At GC Law we are constantly monitoring changes to the law that affect personal injury and compensation claims, particularly when it comes to workers compensation claims.
Effective from July 1st new legislation has come into force that impacts workers compensation claims in Queensland.
We have outlined below the areas that will affect you when making a claim under the Act.
If you have any questions, please call us on 1300 302 318 or chat with us via our live chat link on our web site.
New Definition of “Worker” Under the Workers Compensation and Rehabilitation Act (the Act)
On 1 July 2013 new legislation came into force changing the definition of a “worker” for the purposes of claiming workers’ compensation in Queensland. The new legislation aligns the worker definition with the PAYG test applied under Australian Tax Office (ATO) laws. The changes aim to help employers identify workers for the purposes of declaring wages for the calculation of their workers’ compensation premium.
The definition of a worker is set out in an amended section 11 of the Act and is “a person who works under a contract and, in relation to the work, is an employee for the purpose of assessment for PAYG withholding under the Taxation Administration Act 1953 (Cth), schedule 1, part 2-5”.
The most significant change will be to injured workers who are no longer covered for workers compensation if they:-
• supply and operate their own plant or equipment as part of their contract (eg bob cat, tow trucks and taxi trucks);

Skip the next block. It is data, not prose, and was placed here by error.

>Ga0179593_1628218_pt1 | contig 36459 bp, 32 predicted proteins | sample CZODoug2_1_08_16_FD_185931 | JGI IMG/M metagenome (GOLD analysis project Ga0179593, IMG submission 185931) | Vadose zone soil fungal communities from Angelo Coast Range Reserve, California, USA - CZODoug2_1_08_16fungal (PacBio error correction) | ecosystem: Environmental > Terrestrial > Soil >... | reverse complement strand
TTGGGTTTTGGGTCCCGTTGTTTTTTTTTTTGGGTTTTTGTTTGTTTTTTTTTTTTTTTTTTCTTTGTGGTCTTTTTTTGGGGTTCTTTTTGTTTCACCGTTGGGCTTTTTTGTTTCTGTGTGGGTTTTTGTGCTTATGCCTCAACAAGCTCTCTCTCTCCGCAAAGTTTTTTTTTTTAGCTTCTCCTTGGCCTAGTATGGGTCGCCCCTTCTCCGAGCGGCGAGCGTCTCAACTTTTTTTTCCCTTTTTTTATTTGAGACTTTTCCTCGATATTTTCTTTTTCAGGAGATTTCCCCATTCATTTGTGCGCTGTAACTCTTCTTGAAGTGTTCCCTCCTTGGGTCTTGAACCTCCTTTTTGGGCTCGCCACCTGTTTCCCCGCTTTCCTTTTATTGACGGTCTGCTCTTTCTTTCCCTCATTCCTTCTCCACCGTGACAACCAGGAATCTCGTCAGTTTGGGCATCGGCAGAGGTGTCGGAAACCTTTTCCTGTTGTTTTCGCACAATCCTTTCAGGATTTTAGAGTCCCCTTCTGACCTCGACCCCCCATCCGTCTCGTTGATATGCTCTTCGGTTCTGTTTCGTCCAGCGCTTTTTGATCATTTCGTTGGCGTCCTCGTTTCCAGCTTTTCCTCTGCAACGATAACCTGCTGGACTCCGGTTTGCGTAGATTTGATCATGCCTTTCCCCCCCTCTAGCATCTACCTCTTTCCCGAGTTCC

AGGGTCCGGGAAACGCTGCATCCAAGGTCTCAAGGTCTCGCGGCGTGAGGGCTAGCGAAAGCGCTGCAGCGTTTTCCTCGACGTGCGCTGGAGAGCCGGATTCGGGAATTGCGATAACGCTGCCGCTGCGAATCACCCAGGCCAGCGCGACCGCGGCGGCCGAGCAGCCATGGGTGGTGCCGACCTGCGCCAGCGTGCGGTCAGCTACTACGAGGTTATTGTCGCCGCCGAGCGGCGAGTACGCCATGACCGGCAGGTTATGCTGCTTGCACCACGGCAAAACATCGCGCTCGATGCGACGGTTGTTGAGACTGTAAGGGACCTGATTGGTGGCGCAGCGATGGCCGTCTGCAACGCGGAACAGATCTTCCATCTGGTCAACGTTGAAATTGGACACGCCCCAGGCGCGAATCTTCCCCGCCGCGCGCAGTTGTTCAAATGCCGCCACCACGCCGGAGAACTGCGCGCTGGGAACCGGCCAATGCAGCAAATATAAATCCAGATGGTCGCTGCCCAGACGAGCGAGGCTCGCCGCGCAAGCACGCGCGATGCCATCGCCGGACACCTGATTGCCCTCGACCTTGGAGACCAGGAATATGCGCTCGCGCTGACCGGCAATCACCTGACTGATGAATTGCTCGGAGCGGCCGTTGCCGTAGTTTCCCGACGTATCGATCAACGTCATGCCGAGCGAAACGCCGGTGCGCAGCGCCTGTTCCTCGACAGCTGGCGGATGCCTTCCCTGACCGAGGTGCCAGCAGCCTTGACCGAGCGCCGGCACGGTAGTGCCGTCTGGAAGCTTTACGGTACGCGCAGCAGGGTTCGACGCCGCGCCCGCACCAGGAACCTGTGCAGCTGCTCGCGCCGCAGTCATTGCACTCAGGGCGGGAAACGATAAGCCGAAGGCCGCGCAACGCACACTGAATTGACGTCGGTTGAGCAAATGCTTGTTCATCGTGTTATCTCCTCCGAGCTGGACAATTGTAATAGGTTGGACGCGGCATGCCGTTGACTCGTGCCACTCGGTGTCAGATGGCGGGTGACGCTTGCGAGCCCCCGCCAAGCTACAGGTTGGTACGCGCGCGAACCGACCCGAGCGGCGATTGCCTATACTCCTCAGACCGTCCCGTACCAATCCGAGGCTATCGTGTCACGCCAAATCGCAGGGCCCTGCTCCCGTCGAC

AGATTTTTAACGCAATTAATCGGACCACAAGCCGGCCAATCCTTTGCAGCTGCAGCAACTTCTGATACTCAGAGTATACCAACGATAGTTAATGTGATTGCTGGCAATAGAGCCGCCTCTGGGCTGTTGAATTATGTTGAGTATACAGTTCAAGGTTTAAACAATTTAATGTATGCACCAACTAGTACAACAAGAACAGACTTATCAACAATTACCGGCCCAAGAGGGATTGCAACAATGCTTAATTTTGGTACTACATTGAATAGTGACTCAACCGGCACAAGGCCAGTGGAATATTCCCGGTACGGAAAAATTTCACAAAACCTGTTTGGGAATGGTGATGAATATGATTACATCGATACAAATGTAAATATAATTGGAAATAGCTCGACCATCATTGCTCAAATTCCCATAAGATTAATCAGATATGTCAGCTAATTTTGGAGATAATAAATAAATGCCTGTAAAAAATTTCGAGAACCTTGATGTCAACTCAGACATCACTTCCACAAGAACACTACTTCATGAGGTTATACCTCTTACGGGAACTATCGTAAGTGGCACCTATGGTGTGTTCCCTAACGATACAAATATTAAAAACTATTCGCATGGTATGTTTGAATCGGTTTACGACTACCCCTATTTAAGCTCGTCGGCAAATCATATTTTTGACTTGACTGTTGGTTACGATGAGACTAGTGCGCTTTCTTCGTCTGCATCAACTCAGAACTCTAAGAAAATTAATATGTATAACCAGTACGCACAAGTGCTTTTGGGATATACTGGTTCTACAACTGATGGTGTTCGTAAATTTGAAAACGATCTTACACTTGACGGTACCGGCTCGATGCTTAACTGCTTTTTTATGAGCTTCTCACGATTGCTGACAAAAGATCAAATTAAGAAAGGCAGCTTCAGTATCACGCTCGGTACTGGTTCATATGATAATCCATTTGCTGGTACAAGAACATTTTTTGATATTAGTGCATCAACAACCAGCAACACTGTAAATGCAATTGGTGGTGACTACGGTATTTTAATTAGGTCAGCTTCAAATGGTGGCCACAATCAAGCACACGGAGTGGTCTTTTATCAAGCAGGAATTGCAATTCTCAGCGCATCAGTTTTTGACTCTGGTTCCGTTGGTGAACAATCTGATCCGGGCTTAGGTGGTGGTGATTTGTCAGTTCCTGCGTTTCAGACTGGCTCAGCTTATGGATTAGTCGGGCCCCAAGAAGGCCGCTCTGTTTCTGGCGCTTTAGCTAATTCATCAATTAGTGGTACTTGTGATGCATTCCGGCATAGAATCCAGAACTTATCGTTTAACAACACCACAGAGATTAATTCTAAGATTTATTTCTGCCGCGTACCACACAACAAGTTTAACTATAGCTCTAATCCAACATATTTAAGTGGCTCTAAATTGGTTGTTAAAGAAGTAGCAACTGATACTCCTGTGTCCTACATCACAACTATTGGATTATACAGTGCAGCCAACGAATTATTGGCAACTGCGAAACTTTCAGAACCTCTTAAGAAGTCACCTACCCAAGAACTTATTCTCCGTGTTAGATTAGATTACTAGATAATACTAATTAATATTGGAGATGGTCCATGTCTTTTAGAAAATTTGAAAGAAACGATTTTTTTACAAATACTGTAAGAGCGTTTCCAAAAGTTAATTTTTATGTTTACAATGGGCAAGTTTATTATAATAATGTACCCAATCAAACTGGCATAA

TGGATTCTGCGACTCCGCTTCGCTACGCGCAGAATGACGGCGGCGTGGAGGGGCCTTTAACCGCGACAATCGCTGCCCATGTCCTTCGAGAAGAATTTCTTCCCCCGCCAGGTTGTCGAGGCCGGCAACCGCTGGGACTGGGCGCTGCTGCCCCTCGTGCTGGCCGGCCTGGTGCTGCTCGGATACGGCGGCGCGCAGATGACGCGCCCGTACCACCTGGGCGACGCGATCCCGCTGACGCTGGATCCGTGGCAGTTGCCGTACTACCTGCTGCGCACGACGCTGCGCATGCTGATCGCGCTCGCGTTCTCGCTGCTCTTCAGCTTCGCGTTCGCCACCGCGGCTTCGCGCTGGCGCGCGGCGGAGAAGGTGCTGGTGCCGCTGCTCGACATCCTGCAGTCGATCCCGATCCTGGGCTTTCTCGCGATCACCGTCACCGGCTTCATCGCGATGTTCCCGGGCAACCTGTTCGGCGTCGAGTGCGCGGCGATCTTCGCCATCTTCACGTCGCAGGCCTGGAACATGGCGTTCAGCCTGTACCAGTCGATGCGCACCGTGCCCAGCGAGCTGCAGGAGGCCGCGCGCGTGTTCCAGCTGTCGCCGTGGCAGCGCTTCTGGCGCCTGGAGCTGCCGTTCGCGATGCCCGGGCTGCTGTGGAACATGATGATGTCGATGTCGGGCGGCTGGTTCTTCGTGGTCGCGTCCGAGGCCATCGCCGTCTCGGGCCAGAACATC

• work predominately for labour only, quote for the job, provide their own tools, rectify their own defects at their own expense and employs other workers;
• have personal services business determination (PSBD) from the ATO.
An employer who incorrectly characterises a worker as an independent contractor as opposed to an employee is exposed to a number of legal risks. The employer may:-
• be in breach of tax laws;
• be ordered to pay workers for accrued entitlements under industrial laws, awards or agreements, and to pay civil penalties for any breaches of the relevant law or instrument;
• be vicariously liable for the acts or omissions of the worker; and
• be denied indemnity by its workers’ compensation insurer for understating its wages bill.
The change to the definition of who is a worker has minimal impact on who may be entitled to workers’ compensation, so many workers engaged under an ABN may still be covered for injuries sustained in the course of their employment.
It does however give employers less opportunity to avoid paying workers’ compensation insurance premiums.
Don’t wait till it’s too late, find out today if you are eligible to receive a significant compensation payout.
There are strict time limits set by the law for making workers compensation claims.
So if you want to know whether you can claim compensation for your work related accident, then it is important that you seek immediate legal help and advice.
You need legal advice to lodge and maximise any compensation claim, at GC Law we specialise in workers compensation claims, so call us today.
We are waiting for your call. 1 300 302 318